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Ann Bot. 2005 Jan;95(1):91-8.

Intraspecific variation in genome size in angiosperms: identifying its existence.

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  • 1Institute of Botany and Botanical Garden of the University of Vienna, Rennweg 14, A 1030 Vienna, Austria. johann.greilhuber@univie.ac.at



The 6 years since the last Angiosperm Genome Size Discussion Meeting in 1997 have experienced the decline of the then widely held idea of the 'plastic' genome. Several published cases of intra-specific variation in cultivated plants have been questioned on re-investigation with an improved technical approach. At the same time, technical problems caused by staining inhibitors present in the plant material have been recognized. In the accumulation of genome size data more critical methods and rules for best practice are urgently needed. INFRA-SPECIFIC VARIATION RE-VISITED: This review is about (a) the basic requirement for repeatability of results and the need for self-criticism on the part of the investigator and (b) the critical points in the technical procedure, particularly the quantitative Feulgen reaction. Case studies are presented on Dasypyrum villosum (refuting a previously reported 'plastic genome' phenomenon), on Glycine max (refuting previously claimed intraspecific variation) and on Arachis hypogaea and A. duranensis, in which reported C-values are too high by roughly two-fold. In A. hypogaea the reported intraspecific genome size variation could not be confirmed. Furthermore, a claimed negative correlation between altitude and genome size in A. duranensis was shown to be based on an arbitrary omission of data points that did not fit the correlation (although a correlation was found).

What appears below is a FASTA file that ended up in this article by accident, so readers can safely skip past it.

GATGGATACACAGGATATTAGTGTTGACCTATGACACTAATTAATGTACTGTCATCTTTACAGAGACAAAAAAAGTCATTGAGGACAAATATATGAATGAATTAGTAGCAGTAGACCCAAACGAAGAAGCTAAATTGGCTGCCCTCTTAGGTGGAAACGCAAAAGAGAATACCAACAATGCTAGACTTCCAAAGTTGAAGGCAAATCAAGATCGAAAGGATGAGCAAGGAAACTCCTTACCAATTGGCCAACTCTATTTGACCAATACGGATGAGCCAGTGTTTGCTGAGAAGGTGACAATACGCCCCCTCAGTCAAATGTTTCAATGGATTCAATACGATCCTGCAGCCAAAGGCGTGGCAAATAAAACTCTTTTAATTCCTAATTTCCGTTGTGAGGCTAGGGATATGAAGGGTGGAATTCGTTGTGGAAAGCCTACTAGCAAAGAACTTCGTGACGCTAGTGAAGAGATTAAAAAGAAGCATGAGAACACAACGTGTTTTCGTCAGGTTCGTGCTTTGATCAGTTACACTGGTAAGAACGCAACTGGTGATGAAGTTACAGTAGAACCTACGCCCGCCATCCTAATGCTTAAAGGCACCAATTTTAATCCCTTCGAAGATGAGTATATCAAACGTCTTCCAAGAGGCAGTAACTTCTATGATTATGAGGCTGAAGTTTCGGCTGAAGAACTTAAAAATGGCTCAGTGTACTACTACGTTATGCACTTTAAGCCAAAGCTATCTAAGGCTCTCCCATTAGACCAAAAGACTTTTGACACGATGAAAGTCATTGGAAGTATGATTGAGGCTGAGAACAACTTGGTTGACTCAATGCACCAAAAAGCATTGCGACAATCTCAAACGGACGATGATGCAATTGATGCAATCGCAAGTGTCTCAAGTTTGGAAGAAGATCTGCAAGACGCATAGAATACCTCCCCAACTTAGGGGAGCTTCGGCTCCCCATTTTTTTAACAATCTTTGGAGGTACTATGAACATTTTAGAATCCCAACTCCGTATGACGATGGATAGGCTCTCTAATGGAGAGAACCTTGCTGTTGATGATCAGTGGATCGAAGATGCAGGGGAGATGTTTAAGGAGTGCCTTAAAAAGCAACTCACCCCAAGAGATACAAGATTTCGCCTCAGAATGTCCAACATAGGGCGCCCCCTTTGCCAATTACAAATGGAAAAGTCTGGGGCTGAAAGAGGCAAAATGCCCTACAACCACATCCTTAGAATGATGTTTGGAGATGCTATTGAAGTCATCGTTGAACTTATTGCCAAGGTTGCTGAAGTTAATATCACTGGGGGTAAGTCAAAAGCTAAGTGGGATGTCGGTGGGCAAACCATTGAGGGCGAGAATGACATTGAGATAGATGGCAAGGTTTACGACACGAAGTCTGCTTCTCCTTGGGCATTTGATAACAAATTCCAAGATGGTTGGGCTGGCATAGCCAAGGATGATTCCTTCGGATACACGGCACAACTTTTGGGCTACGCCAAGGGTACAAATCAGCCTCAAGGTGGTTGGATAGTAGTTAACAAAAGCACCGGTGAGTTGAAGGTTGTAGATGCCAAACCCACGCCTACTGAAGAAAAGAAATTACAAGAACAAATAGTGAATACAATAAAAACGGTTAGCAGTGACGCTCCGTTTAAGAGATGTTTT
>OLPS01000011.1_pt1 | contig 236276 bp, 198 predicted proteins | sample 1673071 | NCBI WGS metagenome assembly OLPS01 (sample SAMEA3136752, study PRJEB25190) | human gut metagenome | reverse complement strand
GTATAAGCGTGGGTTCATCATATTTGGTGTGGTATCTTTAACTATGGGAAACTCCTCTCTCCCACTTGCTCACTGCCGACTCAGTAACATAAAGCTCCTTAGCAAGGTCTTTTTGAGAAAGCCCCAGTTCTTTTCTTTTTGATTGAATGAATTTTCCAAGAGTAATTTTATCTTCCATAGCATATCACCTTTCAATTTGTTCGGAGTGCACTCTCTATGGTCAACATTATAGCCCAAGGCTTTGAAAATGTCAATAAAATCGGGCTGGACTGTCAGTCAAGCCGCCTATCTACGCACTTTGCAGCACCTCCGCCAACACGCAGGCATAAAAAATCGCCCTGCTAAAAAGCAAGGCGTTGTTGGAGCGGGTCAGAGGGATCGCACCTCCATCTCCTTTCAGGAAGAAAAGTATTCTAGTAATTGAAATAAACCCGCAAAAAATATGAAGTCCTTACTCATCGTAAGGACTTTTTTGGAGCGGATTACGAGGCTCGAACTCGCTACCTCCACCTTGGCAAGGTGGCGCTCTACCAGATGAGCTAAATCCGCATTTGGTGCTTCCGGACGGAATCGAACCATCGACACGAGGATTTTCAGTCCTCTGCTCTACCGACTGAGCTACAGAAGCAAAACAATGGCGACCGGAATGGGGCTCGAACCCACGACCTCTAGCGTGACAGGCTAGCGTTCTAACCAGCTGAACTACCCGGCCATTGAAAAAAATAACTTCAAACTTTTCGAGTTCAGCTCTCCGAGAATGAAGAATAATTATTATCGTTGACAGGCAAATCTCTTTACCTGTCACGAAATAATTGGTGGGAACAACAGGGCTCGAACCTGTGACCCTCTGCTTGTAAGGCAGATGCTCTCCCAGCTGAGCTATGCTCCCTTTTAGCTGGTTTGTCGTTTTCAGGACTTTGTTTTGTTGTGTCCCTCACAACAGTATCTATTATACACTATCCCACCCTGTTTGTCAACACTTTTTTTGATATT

The finding of previously published questionable studies was the incentive for a re-consideration of the quantitative Feulgen procedure with regard to best practice in genome size studies. Clarification here of the critical steps of the method should help to improve the data in the literature. It must be stressed that the most important requirement is the need for a self-critical attitude of researchers to their data.

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